Most of the time, I’m delighted my two children are close in age. They get along well, and I’ve been able to hand down jeans, sneakers, sweatshirts and toys. I also got full use from my crib, playpen, high chair, walker, bibs and stroller.I only have regrets when they start doing “tag-team” illnesses. The World Wrestling Federation would be proud of my two, as they hand off their nausea, coughs, soaring midnight temperatures and runny noses. Tell me the incubation period of any given bug one of my kids has, and I will tell you, to the minute, when my other child will come down with it.
My son’s flu hit five days after his friend’s. That night was dedicated to throw-ups. I counted on my finger, calculating Thursday or maybe Friday. Thursday at midday, the school called to say my daughter had thrown up and I should come get her.
They won’t share a toy, a dessert or the crayons, but they happily shared strep throat, chicken pox, gastrointestinal distress and the endlessly mutating varieties of cold viruses.
To defeat one of my daughter’s persistent strep viruses, we did a piggyback series of very strong medicines. When her final culture came back negative, I pictured myself dancing victoriously around a boxing ring, surrounded by cheering tonsils. The offending germ was KO’d at my feet. What I should have visualized was that same germ staggering to its feet, packing its bag of nasty tricks and leaping deftly over into my son’s throat. Once there, it handed its bags to the nearest porter and snuggled down to incubate. It threw a housewarming party in my sons’ throat three days later. The viral party guests got steadily rowdier and more obnoxious until they were wearing little lampshades and swinging from my son’s uvula Sunday night, producing a roaring fever.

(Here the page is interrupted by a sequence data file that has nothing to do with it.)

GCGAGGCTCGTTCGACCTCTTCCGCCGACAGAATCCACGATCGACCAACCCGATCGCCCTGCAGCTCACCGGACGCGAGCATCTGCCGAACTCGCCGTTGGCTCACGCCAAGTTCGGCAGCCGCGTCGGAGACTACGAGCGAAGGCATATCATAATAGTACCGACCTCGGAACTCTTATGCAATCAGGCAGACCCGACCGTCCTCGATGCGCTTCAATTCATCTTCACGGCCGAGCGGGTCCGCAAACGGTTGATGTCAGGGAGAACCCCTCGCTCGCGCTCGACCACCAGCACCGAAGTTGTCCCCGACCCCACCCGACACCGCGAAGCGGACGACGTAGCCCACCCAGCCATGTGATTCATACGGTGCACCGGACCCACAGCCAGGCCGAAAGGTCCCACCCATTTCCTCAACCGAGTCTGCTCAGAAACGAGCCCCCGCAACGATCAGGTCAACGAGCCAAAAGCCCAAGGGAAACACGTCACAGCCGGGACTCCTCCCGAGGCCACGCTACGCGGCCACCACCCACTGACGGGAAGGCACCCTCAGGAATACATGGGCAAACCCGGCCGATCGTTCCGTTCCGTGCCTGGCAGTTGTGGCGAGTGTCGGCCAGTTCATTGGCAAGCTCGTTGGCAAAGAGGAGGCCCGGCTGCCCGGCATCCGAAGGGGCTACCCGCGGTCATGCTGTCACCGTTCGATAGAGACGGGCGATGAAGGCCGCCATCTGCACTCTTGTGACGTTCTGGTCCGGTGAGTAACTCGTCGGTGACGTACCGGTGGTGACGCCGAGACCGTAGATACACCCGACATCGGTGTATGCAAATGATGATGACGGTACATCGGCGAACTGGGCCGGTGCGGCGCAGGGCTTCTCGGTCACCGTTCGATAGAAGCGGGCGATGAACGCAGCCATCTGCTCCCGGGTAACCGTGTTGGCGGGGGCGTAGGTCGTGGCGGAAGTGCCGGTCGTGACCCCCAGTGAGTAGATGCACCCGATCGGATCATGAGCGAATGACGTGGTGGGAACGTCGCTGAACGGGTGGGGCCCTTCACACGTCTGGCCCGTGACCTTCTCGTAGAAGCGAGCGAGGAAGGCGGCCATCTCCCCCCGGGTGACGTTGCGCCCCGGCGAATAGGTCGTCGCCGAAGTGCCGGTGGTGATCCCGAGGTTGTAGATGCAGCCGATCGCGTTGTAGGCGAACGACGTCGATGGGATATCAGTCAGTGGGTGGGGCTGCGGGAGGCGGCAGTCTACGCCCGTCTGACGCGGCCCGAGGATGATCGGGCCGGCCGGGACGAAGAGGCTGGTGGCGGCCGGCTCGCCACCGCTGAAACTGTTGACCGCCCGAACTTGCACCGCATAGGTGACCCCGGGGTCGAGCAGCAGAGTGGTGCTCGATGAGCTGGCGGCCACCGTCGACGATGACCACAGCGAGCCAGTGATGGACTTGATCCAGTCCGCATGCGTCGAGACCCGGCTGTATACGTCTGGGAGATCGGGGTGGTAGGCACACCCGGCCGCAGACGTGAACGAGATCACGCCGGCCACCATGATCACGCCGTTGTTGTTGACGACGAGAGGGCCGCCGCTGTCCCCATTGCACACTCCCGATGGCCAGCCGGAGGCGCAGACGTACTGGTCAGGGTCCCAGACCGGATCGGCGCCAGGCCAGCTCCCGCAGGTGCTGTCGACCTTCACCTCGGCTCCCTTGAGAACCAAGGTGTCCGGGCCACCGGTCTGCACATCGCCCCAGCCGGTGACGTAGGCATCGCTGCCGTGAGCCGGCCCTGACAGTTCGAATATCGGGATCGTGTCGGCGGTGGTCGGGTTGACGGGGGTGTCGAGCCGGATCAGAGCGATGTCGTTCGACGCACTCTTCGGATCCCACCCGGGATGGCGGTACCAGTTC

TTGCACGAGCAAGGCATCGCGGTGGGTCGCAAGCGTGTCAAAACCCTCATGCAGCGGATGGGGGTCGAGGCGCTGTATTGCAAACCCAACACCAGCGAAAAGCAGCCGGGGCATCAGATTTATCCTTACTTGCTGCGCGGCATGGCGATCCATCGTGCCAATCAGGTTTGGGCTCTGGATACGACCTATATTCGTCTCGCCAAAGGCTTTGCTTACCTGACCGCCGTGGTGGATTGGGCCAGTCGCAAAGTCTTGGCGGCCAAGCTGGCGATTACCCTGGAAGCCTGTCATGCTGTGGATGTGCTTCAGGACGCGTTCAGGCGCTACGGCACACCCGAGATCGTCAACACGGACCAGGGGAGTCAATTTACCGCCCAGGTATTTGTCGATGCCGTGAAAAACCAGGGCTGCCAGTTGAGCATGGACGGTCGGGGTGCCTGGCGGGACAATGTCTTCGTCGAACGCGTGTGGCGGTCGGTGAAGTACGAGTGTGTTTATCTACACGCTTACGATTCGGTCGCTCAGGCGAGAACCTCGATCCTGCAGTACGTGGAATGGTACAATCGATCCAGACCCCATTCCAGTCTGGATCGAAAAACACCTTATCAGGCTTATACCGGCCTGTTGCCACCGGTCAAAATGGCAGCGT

The other small bit of insight I received recently was that what they call strep throat today was called tonsillitis in my youth. I had tonsillitis every winter of my young life, in the days before bubble-gum-flavored antibiotics, when they (horror of horrors) gave you several shots of penicillin in the fanny to cure it. But at least I know that my children come by their sore throats naturally, and it somehow makes the whole thing less threatening.
Meanwhile, as I spoon out sticky, slow-acting antibiotics, I say never mind the years of therapy over fear of needles. I wish for a swift needle in my adorable children’s backside. I have no need for a round two.
Jean Gillette is in the market for a double set of antibodies. Contact her at firstname.lastname@example.org.